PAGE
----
Microsoft has announced its plans to acquire LinkedIn, and the immediate question in the office becomes “will it work”.
To answer this, look to experts. A June 2016 Harvard Business Review article highlighted “companies who focus more on giving than on taking do better than those who focus on maximizing their own position.”
How LinkedIn products help Microsoft is pretty clear:
- LinkedIn profiles provide better user identities for Office 365
- LinkedIn’s social graph gives Dynamics a giant boost
- Lynda.com can help train users on Microsoft software
But, based on the HBR article’s premise, in order for this acquisition to succeed, we need to consider how Microsoft helps LinkedIn. HBR actually answered this question today, labeling the acquisition a likely failure.
LinkedIn Needs Help Expanding Ad Revenues
Many of the pundits condemning the acquisition fail to consider Microsoft’s experience in display advertising and how much it can significantly boost LinkedIn Marketing Solutions. While these pundits can be forgiven since Microsoft gave AOL control over their display ads, the interconnected (and, admittedly, convoluted) dealings of Microsoft and AOL include decent real estate for display advertising – sites such as the Huffington Post, TechCrunch, Engadget, CrunchBase, and MSN.
And LinkedIn seems unable to expand its display network on its own. LinkedIn previously failed to expand its display network, and its stock price plummeted largely due to slower growth in its online advertising revenue. Certainly, Microsoft can do better.
Microsoft has been getting its ass kicked in search for decades. It certainly cannot feel good to get so utterly dominated. Google has also managed to wipe the floor with Microsoft in mobile with its acquisition and expansion of Android and Microsoft’s Windows Mobile failure.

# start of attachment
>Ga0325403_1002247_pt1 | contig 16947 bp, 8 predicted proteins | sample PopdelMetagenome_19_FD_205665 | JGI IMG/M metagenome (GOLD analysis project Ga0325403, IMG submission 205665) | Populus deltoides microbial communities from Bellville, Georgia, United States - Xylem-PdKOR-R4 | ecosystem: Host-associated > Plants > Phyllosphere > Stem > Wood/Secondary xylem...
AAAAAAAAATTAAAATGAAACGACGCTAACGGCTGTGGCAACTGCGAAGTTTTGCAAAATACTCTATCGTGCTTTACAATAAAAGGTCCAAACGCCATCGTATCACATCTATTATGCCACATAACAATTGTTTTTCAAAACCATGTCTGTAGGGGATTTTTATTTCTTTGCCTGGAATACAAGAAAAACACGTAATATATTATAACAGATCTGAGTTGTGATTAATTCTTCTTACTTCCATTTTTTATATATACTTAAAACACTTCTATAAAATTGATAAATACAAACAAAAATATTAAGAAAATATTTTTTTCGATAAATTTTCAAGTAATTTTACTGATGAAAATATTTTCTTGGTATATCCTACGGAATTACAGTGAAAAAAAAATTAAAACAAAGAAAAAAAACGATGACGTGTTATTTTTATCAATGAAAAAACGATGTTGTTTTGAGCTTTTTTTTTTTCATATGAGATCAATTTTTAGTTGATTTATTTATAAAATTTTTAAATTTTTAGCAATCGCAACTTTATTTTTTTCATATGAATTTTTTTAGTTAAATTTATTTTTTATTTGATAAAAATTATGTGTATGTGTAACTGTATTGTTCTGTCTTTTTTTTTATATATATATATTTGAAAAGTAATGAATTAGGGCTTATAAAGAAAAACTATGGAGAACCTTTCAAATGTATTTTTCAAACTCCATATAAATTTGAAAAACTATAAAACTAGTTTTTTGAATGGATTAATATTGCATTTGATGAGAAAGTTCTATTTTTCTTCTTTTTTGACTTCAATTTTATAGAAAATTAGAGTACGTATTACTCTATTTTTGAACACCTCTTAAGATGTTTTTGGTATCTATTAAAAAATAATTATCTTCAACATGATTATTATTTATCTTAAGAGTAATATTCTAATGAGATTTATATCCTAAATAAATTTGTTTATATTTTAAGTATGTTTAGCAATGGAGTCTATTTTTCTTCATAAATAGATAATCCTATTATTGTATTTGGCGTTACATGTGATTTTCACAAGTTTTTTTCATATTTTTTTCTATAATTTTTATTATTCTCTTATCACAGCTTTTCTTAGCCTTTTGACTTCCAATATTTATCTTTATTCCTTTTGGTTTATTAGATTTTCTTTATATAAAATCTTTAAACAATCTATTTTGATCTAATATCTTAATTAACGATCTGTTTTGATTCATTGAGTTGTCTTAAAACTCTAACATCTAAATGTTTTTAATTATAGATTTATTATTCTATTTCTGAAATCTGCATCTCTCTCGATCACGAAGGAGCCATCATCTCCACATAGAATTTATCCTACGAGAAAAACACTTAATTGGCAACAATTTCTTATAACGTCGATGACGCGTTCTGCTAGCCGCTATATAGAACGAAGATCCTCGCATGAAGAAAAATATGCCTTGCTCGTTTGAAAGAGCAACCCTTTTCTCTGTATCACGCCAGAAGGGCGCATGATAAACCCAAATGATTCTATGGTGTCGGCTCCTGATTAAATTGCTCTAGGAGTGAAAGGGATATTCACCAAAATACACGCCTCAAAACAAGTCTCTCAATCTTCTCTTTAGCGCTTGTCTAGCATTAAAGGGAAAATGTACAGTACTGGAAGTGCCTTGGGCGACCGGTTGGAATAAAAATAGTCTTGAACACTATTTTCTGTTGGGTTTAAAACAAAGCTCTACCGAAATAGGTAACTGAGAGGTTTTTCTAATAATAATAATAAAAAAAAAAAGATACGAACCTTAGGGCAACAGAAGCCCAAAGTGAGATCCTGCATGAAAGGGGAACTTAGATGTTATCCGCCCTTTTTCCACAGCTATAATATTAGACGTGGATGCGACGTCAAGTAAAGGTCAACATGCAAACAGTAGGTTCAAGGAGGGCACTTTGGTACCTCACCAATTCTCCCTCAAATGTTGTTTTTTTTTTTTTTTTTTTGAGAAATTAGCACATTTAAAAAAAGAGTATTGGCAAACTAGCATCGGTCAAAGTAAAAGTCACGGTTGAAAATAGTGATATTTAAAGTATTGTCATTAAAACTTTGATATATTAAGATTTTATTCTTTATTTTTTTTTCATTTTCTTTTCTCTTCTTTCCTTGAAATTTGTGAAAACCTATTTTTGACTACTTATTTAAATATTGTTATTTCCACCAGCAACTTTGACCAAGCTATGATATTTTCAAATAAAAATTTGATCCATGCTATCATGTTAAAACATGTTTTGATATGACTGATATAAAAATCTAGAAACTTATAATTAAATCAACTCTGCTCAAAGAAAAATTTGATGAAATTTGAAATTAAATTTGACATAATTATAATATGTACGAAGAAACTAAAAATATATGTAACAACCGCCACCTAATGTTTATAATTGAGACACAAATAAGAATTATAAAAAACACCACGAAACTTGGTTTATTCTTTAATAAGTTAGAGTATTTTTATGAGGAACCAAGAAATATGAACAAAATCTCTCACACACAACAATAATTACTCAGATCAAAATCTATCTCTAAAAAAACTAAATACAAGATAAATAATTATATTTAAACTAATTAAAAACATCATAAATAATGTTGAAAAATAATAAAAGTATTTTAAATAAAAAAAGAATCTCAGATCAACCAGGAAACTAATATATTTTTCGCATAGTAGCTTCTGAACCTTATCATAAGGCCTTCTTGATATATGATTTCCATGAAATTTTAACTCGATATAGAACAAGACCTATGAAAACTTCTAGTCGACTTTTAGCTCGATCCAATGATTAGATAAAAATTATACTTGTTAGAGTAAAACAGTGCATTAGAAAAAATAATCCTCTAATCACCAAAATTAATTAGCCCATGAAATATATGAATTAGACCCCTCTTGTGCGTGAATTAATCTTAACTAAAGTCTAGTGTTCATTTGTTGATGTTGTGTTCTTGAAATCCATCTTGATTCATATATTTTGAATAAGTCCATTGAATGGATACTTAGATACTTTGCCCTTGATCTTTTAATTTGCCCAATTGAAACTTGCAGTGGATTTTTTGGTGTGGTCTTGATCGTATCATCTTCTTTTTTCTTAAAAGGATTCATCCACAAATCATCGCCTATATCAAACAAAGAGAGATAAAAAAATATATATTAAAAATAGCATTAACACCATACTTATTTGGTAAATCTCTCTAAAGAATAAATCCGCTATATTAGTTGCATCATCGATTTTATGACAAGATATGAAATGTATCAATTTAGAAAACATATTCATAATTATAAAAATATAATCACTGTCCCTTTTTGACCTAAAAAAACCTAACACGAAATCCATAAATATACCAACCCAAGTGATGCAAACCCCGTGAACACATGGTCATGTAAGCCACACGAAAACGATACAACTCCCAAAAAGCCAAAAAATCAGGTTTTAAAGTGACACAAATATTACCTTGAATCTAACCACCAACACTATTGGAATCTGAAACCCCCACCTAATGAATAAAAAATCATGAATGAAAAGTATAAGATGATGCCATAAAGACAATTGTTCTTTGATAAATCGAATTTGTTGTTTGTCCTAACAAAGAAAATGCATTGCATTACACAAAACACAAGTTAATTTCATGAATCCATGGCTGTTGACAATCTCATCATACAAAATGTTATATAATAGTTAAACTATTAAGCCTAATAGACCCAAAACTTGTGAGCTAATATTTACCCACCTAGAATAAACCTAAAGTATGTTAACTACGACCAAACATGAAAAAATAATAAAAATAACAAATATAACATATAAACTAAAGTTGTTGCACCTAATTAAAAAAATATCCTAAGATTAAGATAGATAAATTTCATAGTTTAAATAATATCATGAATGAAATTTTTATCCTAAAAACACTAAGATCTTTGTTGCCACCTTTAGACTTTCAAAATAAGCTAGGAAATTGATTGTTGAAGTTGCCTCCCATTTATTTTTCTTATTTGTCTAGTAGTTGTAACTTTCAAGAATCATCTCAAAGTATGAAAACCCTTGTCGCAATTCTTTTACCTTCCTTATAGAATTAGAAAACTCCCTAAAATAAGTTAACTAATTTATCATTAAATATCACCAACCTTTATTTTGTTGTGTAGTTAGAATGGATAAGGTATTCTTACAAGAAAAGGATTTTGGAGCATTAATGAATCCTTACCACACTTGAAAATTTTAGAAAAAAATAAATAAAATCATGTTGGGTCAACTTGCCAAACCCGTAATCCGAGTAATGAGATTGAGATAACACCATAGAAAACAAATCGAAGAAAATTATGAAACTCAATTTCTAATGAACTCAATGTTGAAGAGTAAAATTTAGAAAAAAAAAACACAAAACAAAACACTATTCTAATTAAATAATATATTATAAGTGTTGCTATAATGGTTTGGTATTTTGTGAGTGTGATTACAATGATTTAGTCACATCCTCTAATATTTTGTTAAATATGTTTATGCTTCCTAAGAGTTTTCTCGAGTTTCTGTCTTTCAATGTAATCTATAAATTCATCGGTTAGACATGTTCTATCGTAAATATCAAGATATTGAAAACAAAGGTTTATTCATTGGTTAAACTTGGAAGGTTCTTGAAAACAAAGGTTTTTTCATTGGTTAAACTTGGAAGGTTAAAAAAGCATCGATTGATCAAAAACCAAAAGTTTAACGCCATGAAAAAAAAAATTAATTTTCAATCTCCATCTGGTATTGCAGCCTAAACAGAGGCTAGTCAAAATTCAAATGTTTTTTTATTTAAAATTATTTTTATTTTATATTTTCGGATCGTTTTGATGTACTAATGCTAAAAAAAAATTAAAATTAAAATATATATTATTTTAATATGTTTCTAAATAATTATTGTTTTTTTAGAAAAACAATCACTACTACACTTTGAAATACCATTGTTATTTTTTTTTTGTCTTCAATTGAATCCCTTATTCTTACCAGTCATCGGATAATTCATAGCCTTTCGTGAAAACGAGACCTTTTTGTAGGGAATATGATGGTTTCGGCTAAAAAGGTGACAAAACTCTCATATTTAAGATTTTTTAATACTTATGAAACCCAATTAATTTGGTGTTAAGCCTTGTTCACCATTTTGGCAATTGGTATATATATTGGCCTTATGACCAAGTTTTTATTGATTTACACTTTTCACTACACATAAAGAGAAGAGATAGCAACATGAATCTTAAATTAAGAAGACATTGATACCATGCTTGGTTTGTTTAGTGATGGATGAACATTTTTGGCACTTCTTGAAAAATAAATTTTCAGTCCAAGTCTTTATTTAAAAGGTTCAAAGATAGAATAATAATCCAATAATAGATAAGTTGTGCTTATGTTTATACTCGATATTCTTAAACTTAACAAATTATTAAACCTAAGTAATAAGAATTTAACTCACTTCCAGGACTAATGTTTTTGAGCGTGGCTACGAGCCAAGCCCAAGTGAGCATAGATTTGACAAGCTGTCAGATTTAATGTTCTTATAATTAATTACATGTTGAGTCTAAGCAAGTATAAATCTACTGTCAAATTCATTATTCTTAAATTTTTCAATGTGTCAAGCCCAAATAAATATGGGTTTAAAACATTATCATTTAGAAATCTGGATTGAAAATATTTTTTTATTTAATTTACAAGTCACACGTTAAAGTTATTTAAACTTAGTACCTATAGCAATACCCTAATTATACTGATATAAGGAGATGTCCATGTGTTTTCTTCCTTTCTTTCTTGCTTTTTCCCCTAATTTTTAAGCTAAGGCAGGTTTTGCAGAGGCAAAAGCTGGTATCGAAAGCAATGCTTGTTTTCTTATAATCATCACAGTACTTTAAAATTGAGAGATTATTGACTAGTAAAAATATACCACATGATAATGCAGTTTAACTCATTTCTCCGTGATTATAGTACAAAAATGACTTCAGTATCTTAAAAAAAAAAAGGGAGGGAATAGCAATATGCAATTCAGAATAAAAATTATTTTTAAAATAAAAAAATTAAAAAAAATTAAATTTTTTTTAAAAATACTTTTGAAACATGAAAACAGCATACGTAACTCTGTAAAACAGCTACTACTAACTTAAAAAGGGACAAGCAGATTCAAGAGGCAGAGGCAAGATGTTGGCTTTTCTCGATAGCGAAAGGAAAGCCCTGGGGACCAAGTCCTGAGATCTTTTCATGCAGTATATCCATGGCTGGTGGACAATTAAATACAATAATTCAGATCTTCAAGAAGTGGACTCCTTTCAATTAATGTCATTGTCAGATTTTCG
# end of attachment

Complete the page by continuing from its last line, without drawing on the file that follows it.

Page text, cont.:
Can Microsoft One Up Google
One area Google has failed is social networking. According to eMarketer, Only 13% of businesses and 20 million members use Google Plus monthly while over 90% of businesses and 100 million members use LinkedIn monthly. Microsoft has the opportunity to cash in on social networking ad revenue while sticking it to Google with the added benefit of stomping around in Google’s backyard.
LinkedIn remains the number one place for Account Based Marketing. LinkedIn has the greatest data set of users’ company, skill set, and interests. Despite the growth in predictive marketing vendors, Microsoft + LinkedIn is a serious competitor. Combine LinkedIn’s database with Microsoft’s search data and business intelligence capabilities, and you have powerful tools for targeting existing prospects and lookalikes.
If Microsoft does help right the ship and create a true competitor to Google’s AdSense while increasing the targeting options of its ad platform, Microsoft’s acquisition could be a major win for both Microsoft and B2B marketers.